2016: Sinterklaas

Sinterklaas is a mythical figure with legendary, historical and folkloric origins based on Saint Nicholas and is the primary source of the popular Christmas icon of Santa Claus. Sinterklaas is an elderly, stately and serious man with white hair and a long, full beard. He wears a long red cape or chasuble over a traditional white bishop’s alb and sometimes red stola, dons a red miter and ruby ring, and holds a gold-colored crosier, a long ceremonial shepherd’s staff with a fancy curled top, and traditionally he rides a white horse. Zwarte Piet is a companion of Sinterklaas, usually portrayed by a man in blackface with black curly hair, dressed up like a 17th-century page in colorful attire, often sporting a lace collar and a feathered cap.  Parallels have been drawn between the legend of Sinterklaas and the figure of Odin, who as King of the Norse Aesir was a major […] Read More

Mitakuye Oyasin

As a people, the Tribe of Man, we must all learn to work together. We must stop fighting and pointing fingers. We must not take more than we need. War serves no purpose other than to destroy. There comes a time when one must stop and think. Questions asked of self are good. Each of us has a purpose and we are all connected. We are all related…like it or not… And remember, what you do to another… you do to yourself. So, the next time you begin to speak or act in anger, STOP and think. Before you pick up a stone to throw, STOP and think.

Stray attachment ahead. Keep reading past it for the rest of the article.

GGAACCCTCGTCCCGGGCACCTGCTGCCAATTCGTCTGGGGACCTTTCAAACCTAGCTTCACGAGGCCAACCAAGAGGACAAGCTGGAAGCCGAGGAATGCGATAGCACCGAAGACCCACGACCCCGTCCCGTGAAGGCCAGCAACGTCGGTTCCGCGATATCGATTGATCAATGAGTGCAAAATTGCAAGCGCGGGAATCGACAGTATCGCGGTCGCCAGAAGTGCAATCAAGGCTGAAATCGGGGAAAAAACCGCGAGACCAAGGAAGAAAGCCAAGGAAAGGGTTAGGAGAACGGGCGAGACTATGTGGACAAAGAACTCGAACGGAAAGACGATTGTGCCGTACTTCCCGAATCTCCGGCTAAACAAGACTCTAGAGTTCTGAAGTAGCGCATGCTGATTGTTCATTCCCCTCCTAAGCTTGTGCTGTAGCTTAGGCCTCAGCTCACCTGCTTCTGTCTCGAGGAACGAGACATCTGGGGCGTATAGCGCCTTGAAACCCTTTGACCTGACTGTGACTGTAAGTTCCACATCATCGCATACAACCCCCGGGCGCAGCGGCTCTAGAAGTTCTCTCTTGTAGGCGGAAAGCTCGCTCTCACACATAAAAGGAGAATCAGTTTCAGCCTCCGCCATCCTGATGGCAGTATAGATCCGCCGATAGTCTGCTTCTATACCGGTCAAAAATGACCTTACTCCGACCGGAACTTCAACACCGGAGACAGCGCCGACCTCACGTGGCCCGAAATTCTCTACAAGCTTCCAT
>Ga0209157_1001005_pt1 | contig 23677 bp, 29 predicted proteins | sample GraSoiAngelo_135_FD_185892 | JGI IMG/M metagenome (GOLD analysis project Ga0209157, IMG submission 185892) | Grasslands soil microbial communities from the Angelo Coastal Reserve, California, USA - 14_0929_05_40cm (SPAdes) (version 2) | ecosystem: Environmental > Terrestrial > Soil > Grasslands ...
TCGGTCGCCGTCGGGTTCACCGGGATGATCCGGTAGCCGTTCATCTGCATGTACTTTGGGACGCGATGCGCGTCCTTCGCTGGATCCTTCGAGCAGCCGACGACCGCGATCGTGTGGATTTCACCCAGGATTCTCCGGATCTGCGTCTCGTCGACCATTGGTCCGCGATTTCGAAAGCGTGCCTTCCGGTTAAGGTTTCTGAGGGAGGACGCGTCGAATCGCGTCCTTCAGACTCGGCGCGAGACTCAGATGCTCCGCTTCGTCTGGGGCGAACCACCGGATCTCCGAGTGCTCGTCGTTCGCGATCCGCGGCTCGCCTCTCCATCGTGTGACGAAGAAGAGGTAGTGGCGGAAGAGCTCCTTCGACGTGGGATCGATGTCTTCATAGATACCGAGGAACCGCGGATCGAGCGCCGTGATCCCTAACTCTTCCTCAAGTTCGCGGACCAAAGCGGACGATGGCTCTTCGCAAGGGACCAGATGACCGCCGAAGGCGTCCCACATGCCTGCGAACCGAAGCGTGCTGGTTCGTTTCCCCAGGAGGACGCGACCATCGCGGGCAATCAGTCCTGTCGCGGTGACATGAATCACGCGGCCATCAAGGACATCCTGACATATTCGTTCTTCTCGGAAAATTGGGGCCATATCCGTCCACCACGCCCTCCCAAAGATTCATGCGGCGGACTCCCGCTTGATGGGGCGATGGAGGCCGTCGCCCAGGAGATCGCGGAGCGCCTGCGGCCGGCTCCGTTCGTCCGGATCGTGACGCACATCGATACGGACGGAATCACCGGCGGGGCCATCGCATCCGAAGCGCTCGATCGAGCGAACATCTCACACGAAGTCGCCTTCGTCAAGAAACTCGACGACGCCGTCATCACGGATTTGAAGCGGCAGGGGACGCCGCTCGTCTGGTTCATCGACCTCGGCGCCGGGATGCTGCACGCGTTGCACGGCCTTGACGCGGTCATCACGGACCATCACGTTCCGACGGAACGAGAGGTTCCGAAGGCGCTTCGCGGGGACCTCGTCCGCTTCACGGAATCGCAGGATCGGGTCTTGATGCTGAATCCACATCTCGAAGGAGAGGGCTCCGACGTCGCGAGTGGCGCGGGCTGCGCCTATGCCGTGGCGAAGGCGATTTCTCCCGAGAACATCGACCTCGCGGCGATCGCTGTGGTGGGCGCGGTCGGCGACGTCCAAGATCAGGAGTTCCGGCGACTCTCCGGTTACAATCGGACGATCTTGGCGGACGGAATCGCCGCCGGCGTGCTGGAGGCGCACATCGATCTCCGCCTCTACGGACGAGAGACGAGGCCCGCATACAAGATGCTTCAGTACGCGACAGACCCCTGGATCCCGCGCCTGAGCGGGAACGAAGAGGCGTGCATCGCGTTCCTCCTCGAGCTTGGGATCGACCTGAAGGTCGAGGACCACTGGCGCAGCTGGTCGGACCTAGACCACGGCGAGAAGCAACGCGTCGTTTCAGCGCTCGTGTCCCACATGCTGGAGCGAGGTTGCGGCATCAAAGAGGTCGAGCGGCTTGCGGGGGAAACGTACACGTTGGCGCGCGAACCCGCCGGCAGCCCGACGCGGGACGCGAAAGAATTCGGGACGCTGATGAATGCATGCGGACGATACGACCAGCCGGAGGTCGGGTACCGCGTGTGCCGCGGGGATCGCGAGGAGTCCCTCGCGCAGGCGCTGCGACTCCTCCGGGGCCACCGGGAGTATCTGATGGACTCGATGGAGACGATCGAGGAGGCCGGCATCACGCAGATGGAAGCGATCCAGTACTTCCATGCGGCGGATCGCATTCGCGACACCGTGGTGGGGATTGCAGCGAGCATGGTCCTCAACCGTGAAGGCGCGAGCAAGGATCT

Old Hindu Ships

Some twenty-five years ago two ocean steamships came into collision off the coast of Newfoundland; one sank with all on board, the other was saved in consequence of having the hull divided by iron bulkheads into water-tight compartments. Though the bottom was crushed in the water, it would only fill the compartment where the break was, and so the steamship came safely to port. This then novel improvement in the art of ship-building was brought into such conspicuous notice by that occurrence, and its merits were so palpable, that from that time steamships have been almost universally built with water-tight bulkheads. Like most other supposed “modern” inventions, this was known to the ancient Hindus; and in quoting what follows from the narrative of the famous – now respected and credited – Venetian traveller of the thirteenth century, Ser Marco Polo,1 we express the hope that this may serve as […] Read More

African Magic

By Tau-Triadelta Before we enter into the subject of the occult art as practised on the West Coast of Africa, it will be well to clear the ground by first considering for a moment what we mean by the much-abused term “Magic.” There are many definitions of this word; and, in bygone ages, it was simply used to designate anything and everything which was “not understanded of the vulgar.” It will be sufficient for our purpose to define it as the knowledge of certain natural laws which are not merely unknown but absolutely unsuspected by the scientists of Europe and America. It is a recognized fact that no law of Nature can be – even for a single moment – abrogated. When, therefore, this appears to us to be the case – when, for instance, such a universally known law as that of the attraction of gravitation seems to […] Read More